By Byun Duk-kun
WASHINGTON, July 26 (Yonhap) -- U.S. Deputy Secretary of State Wendy Sherman highlighted the need for her country and China to work together in dealing with regional and global issues, such as nuclear-armed North Korea, during her visit to China, the State Department said Monday.
In her discussion with Chinese Foreign Minister Wang Yi and other officials, the deputy secretary also expressed U.S. concerns over human rights conditions in China.
Sherman's two-day visit to China largely focused on the growing rivalry between the two countries.
"The Deputy Secretary raised concerns in private -- as we have in public -- about a range of PRC actions that run counter to our values and interests and those of our allies and partners, and that undermine the international rules-based order," department spokesman Ned Price said of her visit that ended Monday (China time).
PRC stands for the People's Republic of China, China's official name.
"At the same time, the Deputy Secretary affirmed the importance of cooperation in areas of global interest, such as the climate crisis, counternarcotics, nonproliferation, and regional concerns including DPRK, Iran, Afghanistan, and Burma," Price said in a press release, referring to North Korea by its official name, the Democratic People's Republic of Korea.
The department spokesman had noted that North Korea will certainly be on the agenda of Sherman's trip to China amid U.S. efforts to bring Pyongyang back to the dialogue table.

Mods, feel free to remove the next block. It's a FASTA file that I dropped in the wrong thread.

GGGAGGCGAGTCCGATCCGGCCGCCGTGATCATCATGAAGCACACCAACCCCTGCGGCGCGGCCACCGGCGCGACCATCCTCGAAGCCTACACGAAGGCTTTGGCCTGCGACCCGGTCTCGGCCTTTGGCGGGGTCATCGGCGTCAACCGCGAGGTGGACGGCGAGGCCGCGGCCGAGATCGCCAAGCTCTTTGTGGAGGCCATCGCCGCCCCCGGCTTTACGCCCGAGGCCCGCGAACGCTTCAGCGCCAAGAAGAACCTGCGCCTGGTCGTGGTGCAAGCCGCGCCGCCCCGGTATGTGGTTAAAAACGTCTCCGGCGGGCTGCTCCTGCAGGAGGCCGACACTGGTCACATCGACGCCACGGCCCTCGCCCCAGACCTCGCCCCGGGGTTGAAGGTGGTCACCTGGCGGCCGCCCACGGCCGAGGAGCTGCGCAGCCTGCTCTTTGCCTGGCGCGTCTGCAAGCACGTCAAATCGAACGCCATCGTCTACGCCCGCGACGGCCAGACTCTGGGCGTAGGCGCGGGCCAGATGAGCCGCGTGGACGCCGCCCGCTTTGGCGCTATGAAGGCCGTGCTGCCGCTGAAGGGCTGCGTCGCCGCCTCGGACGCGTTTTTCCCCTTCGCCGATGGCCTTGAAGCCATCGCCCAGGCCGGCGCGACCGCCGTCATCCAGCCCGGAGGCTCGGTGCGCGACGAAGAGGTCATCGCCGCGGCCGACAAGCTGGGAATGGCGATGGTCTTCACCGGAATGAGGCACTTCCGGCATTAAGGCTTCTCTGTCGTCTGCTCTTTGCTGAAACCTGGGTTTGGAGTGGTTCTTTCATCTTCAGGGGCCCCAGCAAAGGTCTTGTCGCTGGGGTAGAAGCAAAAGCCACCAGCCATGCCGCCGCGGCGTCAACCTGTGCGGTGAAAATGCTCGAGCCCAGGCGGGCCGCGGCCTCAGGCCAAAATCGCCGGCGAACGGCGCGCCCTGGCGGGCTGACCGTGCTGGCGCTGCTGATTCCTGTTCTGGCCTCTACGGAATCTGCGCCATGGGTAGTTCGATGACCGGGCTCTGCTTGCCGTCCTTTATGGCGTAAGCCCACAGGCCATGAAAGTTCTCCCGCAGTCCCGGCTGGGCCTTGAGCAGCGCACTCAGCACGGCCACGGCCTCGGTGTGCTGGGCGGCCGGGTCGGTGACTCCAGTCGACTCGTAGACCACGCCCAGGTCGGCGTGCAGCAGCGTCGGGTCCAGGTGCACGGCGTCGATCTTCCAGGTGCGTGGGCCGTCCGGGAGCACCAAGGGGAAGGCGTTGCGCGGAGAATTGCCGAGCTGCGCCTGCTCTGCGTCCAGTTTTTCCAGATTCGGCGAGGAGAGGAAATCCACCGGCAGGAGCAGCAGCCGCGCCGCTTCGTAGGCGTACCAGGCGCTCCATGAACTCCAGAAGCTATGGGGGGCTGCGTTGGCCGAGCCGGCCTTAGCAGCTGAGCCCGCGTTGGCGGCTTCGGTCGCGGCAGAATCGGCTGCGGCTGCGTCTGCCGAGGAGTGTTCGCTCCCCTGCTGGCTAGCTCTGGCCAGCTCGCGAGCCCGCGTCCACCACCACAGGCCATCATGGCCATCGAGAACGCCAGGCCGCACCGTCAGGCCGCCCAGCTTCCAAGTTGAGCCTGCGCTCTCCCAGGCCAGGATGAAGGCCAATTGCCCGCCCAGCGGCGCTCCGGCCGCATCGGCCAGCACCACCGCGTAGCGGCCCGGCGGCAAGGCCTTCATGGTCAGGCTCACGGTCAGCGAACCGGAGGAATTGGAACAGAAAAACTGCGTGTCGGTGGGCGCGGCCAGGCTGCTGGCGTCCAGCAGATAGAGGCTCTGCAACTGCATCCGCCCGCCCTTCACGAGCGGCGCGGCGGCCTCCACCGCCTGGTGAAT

"The DPRK is one of those areas where there is at least some alignment of interests, and so we think that there is room for, at the very least, discussion with the PRC when it comes to the challenge posed by the DPRK's nuclear and ballistic missile programs and its other threatening activity," Price said earlier.
North Korea has stayed away from denuclearization negotiations since early 2019, and remains unresponsive to a series of U.S. overtures for engagement made since the Joe Biden administration took office in January.
Sherman's trip to China followed her visits to South Korea and Japan where she renewed U.S. outreach to the reclusive North.
"We are looking forward to a reliable, predictable, constructive way forward with the DPRK. We have offered to sit in dialogue with the North Koreans, and we are waiting to hear from them," she said Friday after meeting with her South Korean counterpart, Choi Jong-kun, in Seoul.
Sherman also expressed U.S. concerns about human rights conditions in China.
She cited Beijing's "anti-democratic crackdown in Hong Kong, crimes against humanity in Xinjiang and others, according to the State Department.
The call, however, also comes amid reports that China currently holds more than 1,000 North Korean refugees in custody and may soon send them back to North Korea where they will likely face severe punishment.
China refuses to recognize North Korean defectors as refugees, only calling them illegal economic immigrants.
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